There is a very clever technique by Alexey Ten on providing an image fallback for SVG going around the internet recently. It does just what you want in the classic no-SVG-support browsers IE 8- and Android 2.3. If we dig a little deeper we find a some pretty interesting stuff including a bit of unexpected behavior that is a bit of a bummer.
Alexey's technique looks like this:
<svg width="96" height="96"> <image xlink:href="svg.svg" src="svg.png" width="96" height="96" /> </svg>
The idea was based on Jake Archibald's revisiting of the fact that browsers render the <image> tag like <img>. It's just a weird alias from the days of yore that can be exploited.
What DisplaysThe technique is pretty close to perfect in terms of what supporting and non-supporting browsers display. IE 8, which doesn't support SVG, it displays the fallback PNG. Android 2.3, same story.
The part I got confused on was iOS 3 and 4. The native browser on those operating systems do support SVG, in the form of <img src="*.svg"> or as a CSS background-image. But with this technique, the PNG displays rather than the SVG. The trouble is that iOS 3 & 4 don't support "inline" SVG (e.g. using SVG with an <svg> tag right in the HTML) (support chart). SVG support isn't as simple as yes/no. It depends on how it is used.
The point: it's weird to see <img> work and <image> not work in these cases. And since those browsers do support SVG, it's a shame not to use it.
What DownloadsOf course we also care about what gets downloaded because that affects page performance. Again it's mostly good news. Modern browsers like Chrome only download the SVG. Android 2.3 only downloads the PNG.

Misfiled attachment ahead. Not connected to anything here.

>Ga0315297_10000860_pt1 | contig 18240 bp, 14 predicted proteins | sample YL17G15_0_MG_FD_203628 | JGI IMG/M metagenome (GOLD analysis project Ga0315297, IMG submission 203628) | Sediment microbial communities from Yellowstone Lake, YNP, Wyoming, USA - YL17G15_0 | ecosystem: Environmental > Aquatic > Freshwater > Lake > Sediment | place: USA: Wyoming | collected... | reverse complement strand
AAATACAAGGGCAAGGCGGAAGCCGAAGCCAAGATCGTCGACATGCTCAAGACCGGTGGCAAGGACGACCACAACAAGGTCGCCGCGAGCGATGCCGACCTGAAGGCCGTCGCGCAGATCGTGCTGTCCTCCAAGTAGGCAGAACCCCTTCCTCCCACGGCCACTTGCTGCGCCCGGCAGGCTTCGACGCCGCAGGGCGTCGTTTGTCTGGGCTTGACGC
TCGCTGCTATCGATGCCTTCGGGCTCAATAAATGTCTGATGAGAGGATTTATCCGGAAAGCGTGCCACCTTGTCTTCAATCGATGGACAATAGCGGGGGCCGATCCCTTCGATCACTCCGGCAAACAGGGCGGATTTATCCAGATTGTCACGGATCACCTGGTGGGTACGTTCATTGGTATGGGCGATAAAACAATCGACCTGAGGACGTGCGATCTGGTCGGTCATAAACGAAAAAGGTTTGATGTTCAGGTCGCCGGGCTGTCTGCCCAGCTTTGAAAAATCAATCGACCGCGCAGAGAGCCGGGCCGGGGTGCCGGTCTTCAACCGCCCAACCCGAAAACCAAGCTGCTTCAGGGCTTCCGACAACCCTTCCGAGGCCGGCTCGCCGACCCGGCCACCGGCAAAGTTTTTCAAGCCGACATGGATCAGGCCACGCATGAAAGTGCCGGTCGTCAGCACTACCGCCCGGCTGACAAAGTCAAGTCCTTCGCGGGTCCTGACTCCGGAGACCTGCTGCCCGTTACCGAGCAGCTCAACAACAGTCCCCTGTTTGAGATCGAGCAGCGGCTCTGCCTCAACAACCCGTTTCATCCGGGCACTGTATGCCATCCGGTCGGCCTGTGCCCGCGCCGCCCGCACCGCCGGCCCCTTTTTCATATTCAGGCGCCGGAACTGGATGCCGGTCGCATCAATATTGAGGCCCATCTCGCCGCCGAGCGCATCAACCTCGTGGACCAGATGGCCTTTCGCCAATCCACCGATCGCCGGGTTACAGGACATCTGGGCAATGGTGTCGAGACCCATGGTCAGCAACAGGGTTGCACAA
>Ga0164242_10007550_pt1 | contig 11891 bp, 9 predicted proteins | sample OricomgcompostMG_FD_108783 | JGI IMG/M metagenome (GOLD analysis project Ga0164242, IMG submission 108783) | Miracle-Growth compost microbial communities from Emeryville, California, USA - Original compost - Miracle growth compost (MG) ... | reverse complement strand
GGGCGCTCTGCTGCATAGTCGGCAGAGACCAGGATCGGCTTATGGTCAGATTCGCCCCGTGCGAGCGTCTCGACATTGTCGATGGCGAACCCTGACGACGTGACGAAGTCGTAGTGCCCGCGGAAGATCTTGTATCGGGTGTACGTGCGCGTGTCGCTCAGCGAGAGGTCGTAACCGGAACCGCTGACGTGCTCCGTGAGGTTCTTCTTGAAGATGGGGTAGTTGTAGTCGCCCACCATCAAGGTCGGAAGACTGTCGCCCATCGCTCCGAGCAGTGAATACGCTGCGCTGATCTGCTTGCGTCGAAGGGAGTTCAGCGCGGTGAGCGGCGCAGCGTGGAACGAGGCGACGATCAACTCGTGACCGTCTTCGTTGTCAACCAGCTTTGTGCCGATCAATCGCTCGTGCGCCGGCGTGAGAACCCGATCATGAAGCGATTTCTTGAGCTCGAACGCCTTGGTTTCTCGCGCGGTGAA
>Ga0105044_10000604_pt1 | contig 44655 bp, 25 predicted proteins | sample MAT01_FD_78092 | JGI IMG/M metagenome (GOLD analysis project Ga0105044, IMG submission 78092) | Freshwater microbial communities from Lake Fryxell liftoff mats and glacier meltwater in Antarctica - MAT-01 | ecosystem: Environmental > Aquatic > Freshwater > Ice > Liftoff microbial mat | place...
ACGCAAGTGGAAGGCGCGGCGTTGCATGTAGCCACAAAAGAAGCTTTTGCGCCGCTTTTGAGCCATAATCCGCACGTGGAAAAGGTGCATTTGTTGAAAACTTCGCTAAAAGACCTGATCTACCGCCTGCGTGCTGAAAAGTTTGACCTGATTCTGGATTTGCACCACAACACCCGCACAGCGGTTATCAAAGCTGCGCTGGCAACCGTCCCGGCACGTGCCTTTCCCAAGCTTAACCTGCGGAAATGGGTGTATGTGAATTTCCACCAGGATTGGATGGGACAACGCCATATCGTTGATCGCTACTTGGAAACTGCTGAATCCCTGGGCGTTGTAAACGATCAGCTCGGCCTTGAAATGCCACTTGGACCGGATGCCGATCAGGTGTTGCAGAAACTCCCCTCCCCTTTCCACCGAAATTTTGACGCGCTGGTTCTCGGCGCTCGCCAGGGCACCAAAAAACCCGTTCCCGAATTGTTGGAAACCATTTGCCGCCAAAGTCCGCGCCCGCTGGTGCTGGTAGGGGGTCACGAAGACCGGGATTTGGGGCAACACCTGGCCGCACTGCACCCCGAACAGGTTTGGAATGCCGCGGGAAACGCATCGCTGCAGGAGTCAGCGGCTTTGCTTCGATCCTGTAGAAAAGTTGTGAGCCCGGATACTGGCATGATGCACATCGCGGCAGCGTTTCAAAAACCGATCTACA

But we run into an issue with Internet Explorer versions 9, 10, and 11 (a preview at this time). In IE 9, you can see both images turn up in the Network timeline.
The PNG ends up with a result of "Aborted" and listed as 0 B received, but still affects the download timing.
It is a similar story in IE 10, it just seems to abort quicker and move on to the SVG without much downtime.
Scott Jehl suggested using Charles Proxy to test what is being downloaded more accurately. Charles verifies that the PNG is being requested.
The size of the response body is indeed 0 B, so the abort happens fast enough that not much data is transferred. Although the request and response header combined is 782 B and it takes ~300 ms to happen. A Yoav Weiss points out, the problem may be worse if there are blocking scripts at the top of the page.
Also note there is some chance that using a proxy affects what is/isn't downloaded as Steve Souders points out in this Jason Grigsby article about Charles Proxy.
Research by Andy Davies suggests that the PNG request isn't aborted at all in IE 11 on Windows 7.
via CSS-Tricks by Chris Coyier